Library News: Mallard Lands in Library Atrium, Lays Eggs, Raises Baby Ducklings

The East Hampton Library has a small peaceful atrium, a wonderful place open to the sky, filled with benches, gardens and flowers surrounded on all sides by the library. The atrium doors go from the interior hallways out to it, where people go for quiet contemplation.

Two weeks ago, a duck flew into the atrium. It walked around, peering through the window into the various offices and library stacks. People hoped it would fly out, but it wouldn’t. And then when people went out to shoo it out of there, it hid behind a bush. Everyone figured, well, it got in. When it wants to go, it will git.

But it didn’t. Last week, as a matter of fact, it presented the world with 11 baby ducklings. They came hopping out from behind the bush. She had, when nobody noticed, built a little nest and laid her eggs behind that bush.

Now, out in the cold cruel world, just a hop-skip and flutter over the red tiled roof of the library, there lurks all manner of predators—turtles, fox, snakes, motorists. Mom, if she wanted to, could fly out herself. She flew in. But no, she will stay with her ducklings.

At this point, of course, the library staff has gone out of its way to help. They’ve put a child-size swimming pool in the atrium and filled it with water for the ducklings. Bricks have been stacked to make little stairs they can walk up  to it. They’ve flooded some of the gardens. Also, duck food has been put out for them in little pans. Soon a time will come when the baby ducks will waddle over and line up all in a row behind the mama duck and follow her up into the pool to take swimming lessons.

When night falls, the lights go out in the library, leaving the 11 little ducks and their mama out in the silence of the atrium. They tiptoe back to the nest behind the bush to safely arrange themselves for the night.

All these little ducks will know about the world, as they grow up, is this safe little oasis surrounded by books, lamps, easy chairs and bookshelves, and quiet folks who sit and read.

Maybe the books will tell them something. At night, when the little duck family huddles together, the creatures from all these books will come out to play, Captain Ahab’s Great White Whale, Winston Churchill reading passages from his six-volume history of World War II, Albert Einstein working on his formula in the patent office in Austria, Macbeth and the ghost of Banquo, Alice down the rabbit hole into Wonderland. On certain nights, the full moon will appear overhead.  Perhaps the kids pumping the pedals of their bicycles with E.T. in one will pass in front of that moon.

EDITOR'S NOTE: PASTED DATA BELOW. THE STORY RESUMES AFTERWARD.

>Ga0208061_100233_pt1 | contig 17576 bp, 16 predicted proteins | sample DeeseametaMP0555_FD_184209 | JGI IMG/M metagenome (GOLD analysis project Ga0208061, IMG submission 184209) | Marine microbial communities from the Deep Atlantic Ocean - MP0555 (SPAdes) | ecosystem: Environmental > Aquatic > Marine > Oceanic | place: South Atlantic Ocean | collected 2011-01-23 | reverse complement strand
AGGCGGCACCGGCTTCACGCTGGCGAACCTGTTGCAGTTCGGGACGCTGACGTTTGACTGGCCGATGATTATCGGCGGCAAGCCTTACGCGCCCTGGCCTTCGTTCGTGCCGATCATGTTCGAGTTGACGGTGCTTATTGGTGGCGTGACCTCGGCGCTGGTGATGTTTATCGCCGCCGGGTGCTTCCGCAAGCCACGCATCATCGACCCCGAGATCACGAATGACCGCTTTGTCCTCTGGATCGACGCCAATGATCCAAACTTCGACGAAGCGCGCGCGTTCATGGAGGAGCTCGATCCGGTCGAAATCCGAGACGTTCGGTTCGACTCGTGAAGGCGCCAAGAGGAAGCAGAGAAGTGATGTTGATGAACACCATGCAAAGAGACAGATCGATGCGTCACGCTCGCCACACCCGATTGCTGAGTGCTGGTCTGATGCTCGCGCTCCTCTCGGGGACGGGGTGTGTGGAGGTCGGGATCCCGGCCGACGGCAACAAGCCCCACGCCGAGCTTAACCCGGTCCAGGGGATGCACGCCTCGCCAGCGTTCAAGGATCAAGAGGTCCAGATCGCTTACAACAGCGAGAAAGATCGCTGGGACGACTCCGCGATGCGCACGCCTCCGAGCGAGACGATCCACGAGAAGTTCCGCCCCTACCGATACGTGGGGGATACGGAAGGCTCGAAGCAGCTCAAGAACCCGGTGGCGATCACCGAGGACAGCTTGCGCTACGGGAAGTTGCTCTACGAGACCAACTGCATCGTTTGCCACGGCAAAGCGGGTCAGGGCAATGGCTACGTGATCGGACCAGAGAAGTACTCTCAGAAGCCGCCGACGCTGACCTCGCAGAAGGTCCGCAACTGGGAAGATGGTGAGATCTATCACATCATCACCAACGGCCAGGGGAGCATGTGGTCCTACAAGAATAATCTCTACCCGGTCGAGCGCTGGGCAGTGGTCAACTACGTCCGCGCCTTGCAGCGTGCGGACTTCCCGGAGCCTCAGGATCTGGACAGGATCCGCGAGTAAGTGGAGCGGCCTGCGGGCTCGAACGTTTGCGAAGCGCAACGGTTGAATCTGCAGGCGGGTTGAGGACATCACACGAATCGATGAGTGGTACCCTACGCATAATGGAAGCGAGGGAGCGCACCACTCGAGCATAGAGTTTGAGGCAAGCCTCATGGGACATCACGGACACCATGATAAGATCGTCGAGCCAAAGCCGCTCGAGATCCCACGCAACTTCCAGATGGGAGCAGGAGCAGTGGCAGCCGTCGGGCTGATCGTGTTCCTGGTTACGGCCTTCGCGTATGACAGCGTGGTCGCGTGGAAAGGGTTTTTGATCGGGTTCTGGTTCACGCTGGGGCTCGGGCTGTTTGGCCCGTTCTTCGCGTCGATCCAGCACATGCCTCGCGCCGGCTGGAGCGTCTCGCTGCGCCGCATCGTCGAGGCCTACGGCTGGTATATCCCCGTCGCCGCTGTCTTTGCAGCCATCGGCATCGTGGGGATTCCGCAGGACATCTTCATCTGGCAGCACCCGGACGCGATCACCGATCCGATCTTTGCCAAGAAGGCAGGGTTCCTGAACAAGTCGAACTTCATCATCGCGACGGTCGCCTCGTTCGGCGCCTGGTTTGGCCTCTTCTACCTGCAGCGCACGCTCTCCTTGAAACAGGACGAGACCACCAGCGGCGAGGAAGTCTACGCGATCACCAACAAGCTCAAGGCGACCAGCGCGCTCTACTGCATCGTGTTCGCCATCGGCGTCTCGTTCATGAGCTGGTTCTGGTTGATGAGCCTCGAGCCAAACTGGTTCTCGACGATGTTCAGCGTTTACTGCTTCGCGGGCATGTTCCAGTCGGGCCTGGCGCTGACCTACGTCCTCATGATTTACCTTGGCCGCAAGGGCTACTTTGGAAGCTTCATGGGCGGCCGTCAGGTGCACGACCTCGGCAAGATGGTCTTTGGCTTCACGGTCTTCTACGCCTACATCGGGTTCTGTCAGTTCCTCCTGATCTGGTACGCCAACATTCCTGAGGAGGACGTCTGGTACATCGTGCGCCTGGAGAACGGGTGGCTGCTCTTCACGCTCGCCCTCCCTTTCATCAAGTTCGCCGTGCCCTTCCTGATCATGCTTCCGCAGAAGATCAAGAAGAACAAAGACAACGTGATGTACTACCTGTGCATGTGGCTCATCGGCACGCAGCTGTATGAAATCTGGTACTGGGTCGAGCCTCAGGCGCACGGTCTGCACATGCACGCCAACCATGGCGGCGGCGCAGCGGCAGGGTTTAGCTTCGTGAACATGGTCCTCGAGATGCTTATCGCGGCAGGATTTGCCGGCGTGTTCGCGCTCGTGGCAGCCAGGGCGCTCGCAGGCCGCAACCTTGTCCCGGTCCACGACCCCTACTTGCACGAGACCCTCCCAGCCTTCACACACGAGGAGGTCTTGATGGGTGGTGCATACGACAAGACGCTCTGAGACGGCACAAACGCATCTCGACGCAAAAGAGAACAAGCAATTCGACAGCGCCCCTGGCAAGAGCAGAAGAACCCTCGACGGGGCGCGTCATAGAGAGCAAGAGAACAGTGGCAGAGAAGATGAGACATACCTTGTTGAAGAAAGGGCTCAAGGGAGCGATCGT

The library is open every day. The public is welcome. That’s why they call it the public library. Even if you don’t have a hankering for a book, and you just want to go to see the ducks, you are allowed to come and peer out the windows to see the goings on in the atrium. But you can’t go into it. It scares the ducks.

Across the street from the library is the Town Pond, home to predators, prey and everything else. Swimming in the pond are loons, geese and other ducks, and sometimes swans. Mama might remember this awful thing that happened there, she might have flown over to the atrium because of it. But the babies couldn’t know about about it because it happened a long time ago, in June, before they were born.

In that month, two mute swans appeared in the pond to stake their claim. As they were the first of the season, no other swans would be tolerated unless invited. Soon, a baby swan, a cygnet, joined these swans. There had been no nest, no eggs. Where had he come from? He was now to be seen, a cute little furry grey creature, paddling proudly flanked by the two adults. An investigation revealed that in the evening, the two grown-ups would leave the pond with the cygnet and walked down Ocean Road to Turbell Lane and then into Hook Pond a quarter mile away. Their nest was there. They slept at night at Hook. They spent the day in Town.

And then, the worst happened. One morning, the two grown ups were seen walking along, the space between them exactly the same as when they had the cygnet. But there was no cygnet.

What was this? People speculated that either in Town or in Hook, one of the small snapping turtles who live in those waters took the cygnet from below, first latching onto one of its legs as it swam along, then pulling it down to its doom.

Today, the two swans still appear in Town Pond, seemingly unconcerned, just doing what they do, but childless. Our hearts go out to them.

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